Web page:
We are in the midst of an epidemic of obesity and type 2 diabetes. The discovery of new pathways of energy metabolism is critically needed to address this pressing medical problem. Using untargeted metabolomics, we have identified a new pathway of energy expenditure mediated by family of bioactive lipids called N-acyl amino acids. Certain N-acyl amino acids and stimulate mitochondrial respiration by promoting proton leak. We have also de-orphanized a novel upstream enzyme, PM20D1 (peptidase M20 domain containing 1), that functions as an extracellular N-acyl amino acid synthase/hydrolase. Pharmacological or genetic elevation of circulating N-acyl amino acids increases energy expenditure, reduces adiposity, and improves glucose homeostasis in mouse models of diet-induced obesity. However, we are still early in our understanding of N-acyl amino acids. What remains unknown is how N-acyl amino acids promote proton conductance across the inner mitochondrial membrane, what other extracellular mechanisms regulate N- acyl amino acid levels, and whether this pathway could be useful for the treatment of obesity-associated disorders. Answers are critically needed to understand the biology and therapeutic potential of this energy expenditure pathway in metabolic disease. The long-term goal of this project is to harness energy expenditure pathways for the treatment of obesity and type 2 diabetes. The overall objective of this proposal is to mechanistically dissect the regulators of the N-acyl amino acid pathway and to assess the therapeutic potential of these bioactive lipids. Our central hypothesis is that N-acyl amino acid bioactivity is regulated by both intracellular and extracellular proteins, and that this pathway can be pharmacologically leveraged for the treatment of obesity and type 2 diabetes. We will test this hypothesis via three Specific Aims: 1) Determine how N-acyl amino acids stimulate uncoupled respiration; 2) Determine the mechanisms that control circulating N-acyl amino acid levels; and 3) Evaluate the bioactivity of synthetic N-acyl amino acid analogs in diet-induced obesity mouse models. Successful completion of this proposal will provide a detailed, mechanistic understanding of the regulation and function of N-acyl amino acids in energy metabolism, as well as a pharmacological evaluation of this pathway for the treatment of obesity-associated dis- eases such as type 2 diabetes.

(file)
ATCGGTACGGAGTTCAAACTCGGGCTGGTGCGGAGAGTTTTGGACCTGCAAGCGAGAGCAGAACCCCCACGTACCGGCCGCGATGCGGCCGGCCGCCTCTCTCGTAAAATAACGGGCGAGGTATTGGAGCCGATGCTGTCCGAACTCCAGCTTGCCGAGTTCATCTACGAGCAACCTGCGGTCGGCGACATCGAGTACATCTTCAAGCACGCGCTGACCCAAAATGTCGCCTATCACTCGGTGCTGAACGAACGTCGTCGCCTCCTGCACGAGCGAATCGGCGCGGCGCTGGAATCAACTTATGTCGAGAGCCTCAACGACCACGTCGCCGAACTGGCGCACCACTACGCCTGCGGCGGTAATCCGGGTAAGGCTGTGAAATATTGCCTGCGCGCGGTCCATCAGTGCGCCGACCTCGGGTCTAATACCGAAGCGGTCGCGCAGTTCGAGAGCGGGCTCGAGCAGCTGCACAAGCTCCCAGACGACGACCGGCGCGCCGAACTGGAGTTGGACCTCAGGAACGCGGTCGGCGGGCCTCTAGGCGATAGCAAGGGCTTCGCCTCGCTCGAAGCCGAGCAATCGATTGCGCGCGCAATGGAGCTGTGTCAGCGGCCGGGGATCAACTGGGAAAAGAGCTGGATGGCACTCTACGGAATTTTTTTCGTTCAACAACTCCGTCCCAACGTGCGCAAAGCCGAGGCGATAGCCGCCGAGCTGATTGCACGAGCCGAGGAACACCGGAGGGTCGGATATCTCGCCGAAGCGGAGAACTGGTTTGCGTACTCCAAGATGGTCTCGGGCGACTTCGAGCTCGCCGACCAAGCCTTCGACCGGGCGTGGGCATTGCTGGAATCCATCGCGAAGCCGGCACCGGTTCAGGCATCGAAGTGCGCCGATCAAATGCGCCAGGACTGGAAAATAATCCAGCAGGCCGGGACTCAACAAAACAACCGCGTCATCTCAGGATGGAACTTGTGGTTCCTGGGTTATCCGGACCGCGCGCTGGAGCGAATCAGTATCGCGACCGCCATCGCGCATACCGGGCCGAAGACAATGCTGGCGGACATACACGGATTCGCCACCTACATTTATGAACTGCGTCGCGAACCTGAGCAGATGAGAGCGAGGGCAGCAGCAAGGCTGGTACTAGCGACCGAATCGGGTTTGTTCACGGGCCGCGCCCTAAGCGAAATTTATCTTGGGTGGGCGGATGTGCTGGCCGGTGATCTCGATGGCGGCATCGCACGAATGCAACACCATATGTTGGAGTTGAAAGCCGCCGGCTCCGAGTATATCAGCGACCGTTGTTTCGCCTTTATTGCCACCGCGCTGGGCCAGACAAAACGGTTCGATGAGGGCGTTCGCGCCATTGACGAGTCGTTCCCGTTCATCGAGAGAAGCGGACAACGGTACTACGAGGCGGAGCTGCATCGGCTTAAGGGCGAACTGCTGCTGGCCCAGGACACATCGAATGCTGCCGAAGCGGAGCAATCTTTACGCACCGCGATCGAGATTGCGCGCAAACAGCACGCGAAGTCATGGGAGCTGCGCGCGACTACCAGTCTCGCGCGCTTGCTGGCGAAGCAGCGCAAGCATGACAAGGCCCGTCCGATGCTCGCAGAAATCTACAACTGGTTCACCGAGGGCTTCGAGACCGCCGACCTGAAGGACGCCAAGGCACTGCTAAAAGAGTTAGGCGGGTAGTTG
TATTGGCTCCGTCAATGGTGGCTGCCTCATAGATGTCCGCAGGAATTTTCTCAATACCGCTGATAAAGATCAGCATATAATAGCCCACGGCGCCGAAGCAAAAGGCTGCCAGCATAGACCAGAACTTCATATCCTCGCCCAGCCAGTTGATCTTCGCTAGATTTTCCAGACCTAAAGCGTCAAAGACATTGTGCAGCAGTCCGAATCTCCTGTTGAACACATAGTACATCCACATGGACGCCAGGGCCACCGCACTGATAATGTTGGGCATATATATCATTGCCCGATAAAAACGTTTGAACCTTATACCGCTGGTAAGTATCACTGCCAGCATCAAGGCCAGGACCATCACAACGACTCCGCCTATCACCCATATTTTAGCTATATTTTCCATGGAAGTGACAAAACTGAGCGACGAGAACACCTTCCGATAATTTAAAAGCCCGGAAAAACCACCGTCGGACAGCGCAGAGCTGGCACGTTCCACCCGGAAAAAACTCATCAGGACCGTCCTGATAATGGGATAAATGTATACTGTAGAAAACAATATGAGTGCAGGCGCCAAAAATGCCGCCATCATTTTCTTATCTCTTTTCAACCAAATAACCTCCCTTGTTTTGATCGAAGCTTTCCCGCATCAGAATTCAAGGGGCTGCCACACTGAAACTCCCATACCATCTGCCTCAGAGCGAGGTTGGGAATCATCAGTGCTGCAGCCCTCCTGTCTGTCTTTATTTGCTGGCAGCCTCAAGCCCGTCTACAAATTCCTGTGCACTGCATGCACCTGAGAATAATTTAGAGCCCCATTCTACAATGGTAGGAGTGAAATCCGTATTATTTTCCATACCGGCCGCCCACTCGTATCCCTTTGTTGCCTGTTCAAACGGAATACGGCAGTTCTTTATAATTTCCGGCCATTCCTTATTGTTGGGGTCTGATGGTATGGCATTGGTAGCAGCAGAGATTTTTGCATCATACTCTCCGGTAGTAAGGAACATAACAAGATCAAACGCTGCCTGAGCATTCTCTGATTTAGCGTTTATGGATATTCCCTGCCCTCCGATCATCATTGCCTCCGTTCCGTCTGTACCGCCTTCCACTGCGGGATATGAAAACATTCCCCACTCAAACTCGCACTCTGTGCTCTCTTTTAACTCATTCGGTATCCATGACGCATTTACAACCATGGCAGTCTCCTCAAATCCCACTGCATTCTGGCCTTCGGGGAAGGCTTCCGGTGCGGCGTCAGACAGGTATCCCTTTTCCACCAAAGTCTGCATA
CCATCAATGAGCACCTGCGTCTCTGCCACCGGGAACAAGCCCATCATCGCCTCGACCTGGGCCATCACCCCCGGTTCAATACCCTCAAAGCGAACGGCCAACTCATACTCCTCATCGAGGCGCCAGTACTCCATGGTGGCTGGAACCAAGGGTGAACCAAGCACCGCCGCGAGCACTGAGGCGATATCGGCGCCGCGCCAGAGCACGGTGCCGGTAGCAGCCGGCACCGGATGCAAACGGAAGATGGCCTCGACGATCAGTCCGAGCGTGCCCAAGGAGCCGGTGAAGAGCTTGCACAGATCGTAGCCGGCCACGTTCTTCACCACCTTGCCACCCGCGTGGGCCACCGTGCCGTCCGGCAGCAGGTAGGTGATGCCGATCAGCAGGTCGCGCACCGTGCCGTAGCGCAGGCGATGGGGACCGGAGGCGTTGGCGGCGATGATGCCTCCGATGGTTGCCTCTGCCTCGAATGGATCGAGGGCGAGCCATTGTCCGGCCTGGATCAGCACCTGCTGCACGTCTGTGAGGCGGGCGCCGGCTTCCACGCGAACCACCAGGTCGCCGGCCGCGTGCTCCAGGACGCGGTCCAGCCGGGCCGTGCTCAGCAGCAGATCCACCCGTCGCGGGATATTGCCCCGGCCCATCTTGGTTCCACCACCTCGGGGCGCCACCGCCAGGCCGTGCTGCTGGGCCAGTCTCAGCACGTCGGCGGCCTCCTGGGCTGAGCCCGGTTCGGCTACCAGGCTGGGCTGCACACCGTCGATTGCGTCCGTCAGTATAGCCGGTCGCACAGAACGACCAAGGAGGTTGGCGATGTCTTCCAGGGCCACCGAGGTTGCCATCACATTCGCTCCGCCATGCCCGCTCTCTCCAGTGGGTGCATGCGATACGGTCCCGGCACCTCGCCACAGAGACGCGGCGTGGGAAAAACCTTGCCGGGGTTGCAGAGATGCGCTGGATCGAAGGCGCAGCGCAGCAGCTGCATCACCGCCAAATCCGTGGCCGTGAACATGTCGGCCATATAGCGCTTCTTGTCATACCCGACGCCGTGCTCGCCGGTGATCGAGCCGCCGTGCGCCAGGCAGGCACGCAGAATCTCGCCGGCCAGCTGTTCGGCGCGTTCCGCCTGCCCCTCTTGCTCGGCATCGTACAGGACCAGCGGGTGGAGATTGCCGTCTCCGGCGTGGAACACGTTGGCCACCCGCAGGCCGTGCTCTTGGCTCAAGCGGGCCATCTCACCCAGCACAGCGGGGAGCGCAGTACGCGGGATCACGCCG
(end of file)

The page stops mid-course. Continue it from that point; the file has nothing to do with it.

There is a tremendous need for the discovery of new pathways of energy metabolism to address the growing burden of obesity and type 2 diabetes. This project is relevant to public health because our work may lead to therapeutics that reduce the burden of obesity and type 2 diabetes in people?s health and improve their quality of life. This proposal will uncover the regulation and function of a new bioactive lipid pathway that regulates energy expenditure.